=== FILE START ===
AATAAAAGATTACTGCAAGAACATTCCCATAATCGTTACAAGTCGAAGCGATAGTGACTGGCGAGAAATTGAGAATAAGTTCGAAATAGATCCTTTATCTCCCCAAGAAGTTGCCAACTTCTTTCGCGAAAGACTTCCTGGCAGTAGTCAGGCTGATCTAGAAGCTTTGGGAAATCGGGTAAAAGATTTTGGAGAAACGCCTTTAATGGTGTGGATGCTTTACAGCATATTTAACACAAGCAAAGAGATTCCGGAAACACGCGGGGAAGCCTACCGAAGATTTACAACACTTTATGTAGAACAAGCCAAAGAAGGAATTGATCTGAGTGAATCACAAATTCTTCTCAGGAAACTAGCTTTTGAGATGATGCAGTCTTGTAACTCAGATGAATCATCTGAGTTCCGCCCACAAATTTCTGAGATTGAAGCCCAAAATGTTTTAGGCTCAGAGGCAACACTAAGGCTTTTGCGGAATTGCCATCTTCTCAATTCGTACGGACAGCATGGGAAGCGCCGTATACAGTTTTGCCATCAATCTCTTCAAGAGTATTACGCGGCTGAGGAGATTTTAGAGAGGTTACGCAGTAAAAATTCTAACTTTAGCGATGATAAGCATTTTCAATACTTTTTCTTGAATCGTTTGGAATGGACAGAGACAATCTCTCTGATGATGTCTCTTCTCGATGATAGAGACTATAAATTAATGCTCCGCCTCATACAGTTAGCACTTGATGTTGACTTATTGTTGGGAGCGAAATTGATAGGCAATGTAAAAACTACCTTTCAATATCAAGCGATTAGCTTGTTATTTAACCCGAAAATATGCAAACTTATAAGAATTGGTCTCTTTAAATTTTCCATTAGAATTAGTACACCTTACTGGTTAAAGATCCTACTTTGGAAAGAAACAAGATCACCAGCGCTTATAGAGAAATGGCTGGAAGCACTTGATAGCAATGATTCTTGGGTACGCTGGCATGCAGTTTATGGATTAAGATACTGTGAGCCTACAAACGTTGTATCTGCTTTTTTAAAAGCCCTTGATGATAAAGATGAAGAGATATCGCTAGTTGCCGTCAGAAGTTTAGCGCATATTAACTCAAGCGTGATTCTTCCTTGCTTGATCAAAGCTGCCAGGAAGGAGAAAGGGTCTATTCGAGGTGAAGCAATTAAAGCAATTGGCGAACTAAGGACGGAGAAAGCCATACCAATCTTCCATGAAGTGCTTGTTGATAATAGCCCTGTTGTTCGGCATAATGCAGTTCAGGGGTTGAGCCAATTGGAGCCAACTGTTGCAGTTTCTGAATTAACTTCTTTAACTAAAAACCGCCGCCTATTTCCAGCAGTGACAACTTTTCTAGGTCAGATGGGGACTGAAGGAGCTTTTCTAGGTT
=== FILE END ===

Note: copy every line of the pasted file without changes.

AATAAAAGATTACTGCAAGAACATTCCCATAATCGTTACAAGTCGAAGCGATAGTGACTGGCGAGAAATTGAGAATAAGTTCGAAATAGATCCTTTATCTCCCCAAGAAGTTGCCAACTTCTTTCGCGAAAGACTTCCTGGCAGTAGTCAGGCTGATCTAGAAGCTTTGGGAAATCGGGTAAAAGATTTTGGAGAAACGCCTTTAATGGTGTGGATGCTTTACAGCATATTTAACACAAGCAAAGAGATTCCGGAAACACGCGGGGAAGCCTACCGAAGATTTACAACACTTTATGTAGAACAAGCCAAAGAAGGAATTGATCTGAGTGAATCACAAATTCTTCTCAGGAAACTAGCTTTTGAGATGATGCAGTCTTGTAACTCAGATGAATCATCTGAGTTCCGCCCACAAATTTCTGAGATTGAAGCCCAAAATGTTTTAGGCTCAGAGGCAACACTAAGGCTTTTGCGGAATTGCCATCTTCTCAATTCGTACGGACAGCATGGGAAGCGCCGTATACAGTTTTGCCATCAATCTCTTCAAGAGTATTACGCGGCTGAGGAGATTTTAGAGAGGTTACGCAGTAAAAATTCTAACTTTAGCGATGATAAGCATTTTCAATACTTTTTCTTGAATCGTTTGGAATGGACAGAGACAATCTCTCTGATGATGTCTCTTCTCGATGATAGAGACTATAAATTAATGCTCCGCCTCATACAGTTAGCACTTGATGTTGACTTATTGTTGGGAGCGAAATTGATAGGCAATGTAAAAACTACCTTTCAATATCAAGCGATTAGCTTGTTATTTAACCCGAAAATATGCAAACTTATAAGAATTGGTCTCTTTAAATTTTCCATTAGAATTAGTACACCTTACTGGTTAAAGATCCTACTTTGGAAAGAAACAAGATCACCAGCGCTTATAGAGAAATGGCTGGAAGCACTTGATAGCAATGATTCTTGGGTACGCTGGCATGCAGTTTATGGATTAAGATACTGTGAGCCTACAAACGTTGTATCTGCTTTTTTAAAAGCCCTTGATGATAAAGATGAAGAGATATCGCTAGTTGCCGTCAGAAGTTTAGCGCATATTAACTCAAGCGTGATTCTTCCTTGCTTGATCAAAGCTGCCAGGAAGGAGAAAGGGTCTATTCGAGGTGAAGCAATTAAAGCAATTGGCGAACTAAGGACGGAGAAAGCCATACCAATCTTCCATGAAGTGCTTGTTGATAATAGCCCTGTTGTTCGGCATAATGCAGTTCAGGGGTTGAGCCAATTGGAGCCAACTGTTGCAGTTTCTGAATTAACTTCTTTAACTAAAAACCGCCGCCTATTTCCAGCAGTGACAACTTTTCTAGGTCAGATGGGGACTGAAGGAGCTTTTCTAGGTT